Shah NH, et al. Proton Pump Inhibitor Usage and the Risk of Myocardial Infarction in the General Population. PLoS One. 2015 Jun 10;10(6):e0124653.

Xie Y, et al. Long Term Kidney Outcomes among Proton Pump Inhibitors Users without Intervening Acute Kidney Injury. Kidney Int. 2017 Jun;91(6):1482-1494.

Klatte DCF, et al. Association Between Proton Pump Inhibitor Use and Risk of Progression of Chronic Kidney Disease. Gastroenterology. 2017 Sep;153(3):702-710.

Cheung KS, et al. Long-term proton pump inhibitors and risk of gastric cancer development after treatment forHelicobacter pylori: a population-based study. Gut. 2018 Jan;67(1):28-35.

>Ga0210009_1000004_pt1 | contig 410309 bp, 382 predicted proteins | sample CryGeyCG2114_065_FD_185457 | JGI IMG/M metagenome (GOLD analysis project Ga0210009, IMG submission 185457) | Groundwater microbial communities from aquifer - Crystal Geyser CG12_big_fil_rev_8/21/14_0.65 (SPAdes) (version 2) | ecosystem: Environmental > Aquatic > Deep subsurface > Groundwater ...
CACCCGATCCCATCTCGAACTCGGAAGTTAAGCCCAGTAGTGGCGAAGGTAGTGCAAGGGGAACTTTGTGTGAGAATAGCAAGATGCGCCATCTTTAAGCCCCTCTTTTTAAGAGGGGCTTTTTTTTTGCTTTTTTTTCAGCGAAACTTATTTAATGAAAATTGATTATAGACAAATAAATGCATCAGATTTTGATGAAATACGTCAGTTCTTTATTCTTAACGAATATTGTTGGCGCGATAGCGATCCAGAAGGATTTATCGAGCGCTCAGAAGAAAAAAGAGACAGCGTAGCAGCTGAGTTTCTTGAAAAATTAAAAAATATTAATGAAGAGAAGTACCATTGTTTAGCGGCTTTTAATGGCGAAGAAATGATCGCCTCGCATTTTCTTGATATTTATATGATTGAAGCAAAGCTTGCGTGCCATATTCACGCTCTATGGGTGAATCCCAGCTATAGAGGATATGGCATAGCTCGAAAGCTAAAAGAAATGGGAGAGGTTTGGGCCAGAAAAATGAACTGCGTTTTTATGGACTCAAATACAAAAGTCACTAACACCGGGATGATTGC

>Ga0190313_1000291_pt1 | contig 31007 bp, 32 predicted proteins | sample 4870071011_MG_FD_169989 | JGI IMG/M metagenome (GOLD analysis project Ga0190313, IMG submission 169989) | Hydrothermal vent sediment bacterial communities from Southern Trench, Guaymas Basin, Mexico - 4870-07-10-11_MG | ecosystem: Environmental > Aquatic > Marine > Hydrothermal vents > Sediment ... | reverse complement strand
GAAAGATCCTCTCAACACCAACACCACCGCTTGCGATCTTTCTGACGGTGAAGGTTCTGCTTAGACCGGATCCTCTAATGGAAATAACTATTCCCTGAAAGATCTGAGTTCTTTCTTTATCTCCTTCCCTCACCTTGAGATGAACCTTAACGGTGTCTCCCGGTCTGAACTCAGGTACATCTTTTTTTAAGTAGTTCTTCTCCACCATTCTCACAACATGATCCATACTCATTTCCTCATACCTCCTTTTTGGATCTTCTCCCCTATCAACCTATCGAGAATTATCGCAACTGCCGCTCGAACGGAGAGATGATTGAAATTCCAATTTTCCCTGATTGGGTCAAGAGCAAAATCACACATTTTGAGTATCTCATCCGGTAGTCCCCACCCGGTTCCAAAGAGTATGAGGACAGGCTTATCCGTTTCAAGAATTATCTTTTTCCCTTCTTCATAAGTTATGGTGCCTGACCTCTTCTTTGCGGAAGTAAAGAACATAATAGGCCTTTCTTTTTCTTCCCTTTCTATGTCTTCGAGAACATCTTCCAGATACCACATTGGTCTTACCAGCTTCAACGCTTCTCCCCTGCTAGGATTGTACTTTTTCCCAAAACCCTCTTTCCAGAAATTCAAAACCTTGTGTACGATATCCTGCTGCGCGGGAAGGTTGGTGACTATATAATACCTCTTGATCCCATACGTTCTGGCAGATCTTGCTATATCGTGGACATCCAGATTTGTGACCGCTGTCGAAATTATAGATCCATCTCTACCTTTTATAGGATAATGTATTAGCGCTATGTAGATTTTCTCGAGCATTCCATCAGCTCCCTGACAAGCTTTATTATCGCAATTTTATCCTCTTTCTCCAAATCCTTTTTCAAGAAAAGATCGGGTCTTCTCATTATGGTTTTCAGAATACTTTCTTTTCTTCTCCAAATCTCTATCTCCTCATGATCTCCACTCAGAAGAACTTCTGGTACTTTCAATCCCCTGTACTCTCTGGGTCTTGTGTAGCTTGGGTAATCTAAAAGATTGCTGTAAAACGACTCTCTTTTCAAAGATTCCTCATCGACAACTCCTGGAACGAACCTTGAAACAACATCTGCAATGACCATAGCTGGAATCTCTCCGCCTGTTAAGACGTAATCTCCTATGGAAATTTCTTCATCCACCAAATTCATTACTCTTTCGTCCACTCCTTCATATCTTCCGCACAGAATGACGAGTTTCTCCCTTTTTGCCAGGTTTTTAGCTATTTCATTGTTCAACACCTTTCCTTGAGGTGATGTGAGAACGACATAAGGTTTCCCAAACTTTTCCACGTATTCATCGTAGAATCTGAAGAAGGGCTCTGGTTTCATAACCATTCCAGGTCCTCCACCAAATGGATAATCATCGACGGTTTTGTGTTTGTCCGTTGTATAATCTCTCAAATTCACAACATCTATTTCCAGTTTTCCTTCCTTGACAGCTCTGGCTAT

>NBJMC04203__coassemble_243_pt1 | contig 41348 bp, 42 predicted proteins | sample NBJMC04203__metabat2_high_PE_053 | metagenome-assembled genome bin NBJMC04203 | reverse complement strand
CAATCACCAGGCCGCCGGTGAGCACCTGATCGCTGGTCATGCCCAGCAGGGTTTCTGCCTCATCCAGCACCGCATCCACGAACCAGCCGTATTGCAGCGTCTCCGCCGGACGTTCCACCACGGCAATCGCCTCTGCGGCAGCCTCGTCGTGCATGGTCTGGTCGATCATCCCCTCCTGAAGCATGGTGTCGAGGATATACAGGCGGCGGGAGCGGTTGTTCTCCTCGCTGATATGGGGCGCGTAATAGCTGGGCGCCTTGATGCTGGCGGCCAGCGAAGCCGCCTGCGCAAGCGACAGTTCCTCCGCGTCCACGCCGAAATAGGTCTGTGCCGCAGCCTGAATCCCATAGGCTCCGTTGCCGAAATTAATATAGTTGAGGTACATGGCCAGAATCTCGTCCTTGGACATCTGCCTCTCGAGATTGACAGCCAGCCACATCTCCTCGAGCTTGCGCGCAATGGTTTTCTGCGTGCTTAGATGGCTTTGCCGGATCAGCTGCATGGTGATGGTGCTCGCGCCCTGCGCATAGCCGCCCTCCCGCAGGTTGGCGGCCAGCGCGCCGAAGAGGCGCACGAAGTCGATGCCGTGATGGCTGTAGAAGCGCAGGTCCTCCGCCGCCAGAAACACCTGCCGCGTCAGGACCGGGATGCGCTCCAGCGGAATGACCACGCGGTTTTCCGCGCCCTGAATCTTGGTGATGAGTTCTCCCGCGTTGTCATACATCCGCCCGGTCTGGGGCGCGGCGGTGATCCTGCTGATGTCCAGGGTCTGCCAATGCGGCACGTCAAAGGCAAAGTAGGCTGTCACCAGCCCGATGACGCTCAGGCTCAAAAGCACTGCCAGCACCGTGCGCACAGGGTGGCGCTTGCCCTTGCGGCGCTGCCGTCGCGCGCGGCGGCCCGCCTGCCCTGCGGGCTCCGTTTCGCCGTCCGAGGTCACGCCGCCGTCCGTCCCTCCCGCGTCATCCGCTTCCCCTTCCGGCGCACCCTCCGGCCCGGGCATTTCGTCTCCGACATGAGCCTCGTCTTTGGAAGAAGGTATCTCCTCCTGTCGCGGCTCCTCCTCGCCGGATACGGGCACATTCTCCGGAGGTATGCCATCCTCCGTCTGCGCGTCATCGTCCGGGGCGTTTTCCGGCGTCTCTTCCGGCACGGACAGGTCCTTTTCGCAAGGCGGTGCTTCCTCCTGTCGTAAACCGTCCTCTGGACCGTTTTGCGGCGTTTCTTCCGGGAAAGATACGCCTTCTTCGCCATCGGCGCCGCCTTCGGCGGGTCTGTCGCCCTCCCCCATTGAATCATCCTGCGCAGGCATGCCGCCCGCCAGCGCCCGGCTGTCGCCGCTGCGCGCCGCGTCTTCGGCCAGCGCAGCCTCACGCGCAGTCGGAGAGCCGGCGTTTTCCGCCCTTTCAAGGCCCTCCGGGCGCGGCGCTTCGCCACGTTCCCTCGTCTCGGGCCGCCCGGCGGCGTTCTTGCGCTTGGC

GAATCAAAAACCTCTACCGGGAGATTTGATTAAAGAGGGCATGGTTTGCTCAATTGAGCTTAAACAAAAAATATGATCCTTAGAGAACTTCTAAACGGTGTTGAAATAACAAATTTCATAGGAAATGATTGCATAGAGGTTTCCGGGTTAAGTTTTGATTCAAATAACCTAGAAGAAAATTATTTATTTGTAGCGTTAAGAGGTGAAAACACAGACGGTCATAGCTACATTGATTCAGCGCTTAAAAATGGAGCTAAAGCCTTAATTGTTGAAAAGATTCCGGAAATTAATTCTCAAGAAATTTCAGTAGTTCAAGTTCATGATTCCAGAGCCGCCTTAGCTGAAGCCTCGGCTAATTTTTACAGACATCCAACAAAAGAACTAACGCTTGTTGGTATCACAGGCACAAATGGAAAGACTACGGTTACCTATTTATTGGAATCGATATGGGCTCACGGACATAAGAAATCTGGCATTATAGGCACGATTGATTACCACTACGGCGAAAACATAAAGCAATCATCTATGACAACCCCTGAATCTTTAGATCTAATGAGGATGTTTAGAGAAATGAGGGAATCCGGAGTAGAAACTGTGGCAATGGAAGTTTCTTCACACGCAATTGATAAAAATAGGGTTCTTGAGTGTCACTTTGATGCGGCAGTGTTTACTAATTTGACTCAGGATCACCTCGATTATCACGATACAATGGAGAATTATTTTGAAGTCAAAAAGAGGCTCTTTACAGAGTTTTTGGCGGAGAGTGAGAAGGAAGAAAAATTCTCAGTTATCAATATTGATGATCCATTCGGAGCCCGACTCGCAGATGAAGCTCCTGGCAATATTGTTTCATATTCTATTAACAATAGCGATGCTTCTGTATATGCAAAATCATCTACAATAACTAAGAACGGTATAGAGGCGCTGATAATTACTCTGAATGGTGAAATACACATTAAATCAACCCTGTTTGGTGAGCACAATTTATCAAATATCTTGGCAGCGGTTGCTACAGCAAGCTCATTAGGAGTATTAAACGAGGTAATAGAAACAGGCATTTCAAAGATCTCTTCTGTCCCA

Xie Y, et al. Risk of death among users of Proton Pump Inhibitors: a longitudinal observational cohort study of United States veterans. BMJ Open, 2017; 7 (6): e015735

Gomm W, et al. Association of Proton Pump Inhibitors With Risk of Dementia: A Pharmacoepidemiological Claims Data Analysis. JAMA Neurol. 2016 Apr;73(4):410-6.

Yu EW, Bauer SR, Bain PA, Bauer DC. Proton pump inhibitors and risk of fractures: a meta-analysis of 11 international studies. Am J Med. 2011 Jun;124(6):519-26.

Jackson MA, et, al. Proton pump inhibitors alter the composition of the gut microbiota. Gut. Published online first Dec 2015.

Choudhry MN, et al. Overuse and inappropriate prescribing of proton pump inhibitors in patients with Clostridium difficile-associated disease. QJM. 2008 Jun;101(6):445-8.

Forgacs I. Overprescribing proton pump inhibitors. BMJ. 2008 Jan 5; 336(7634): 2–3.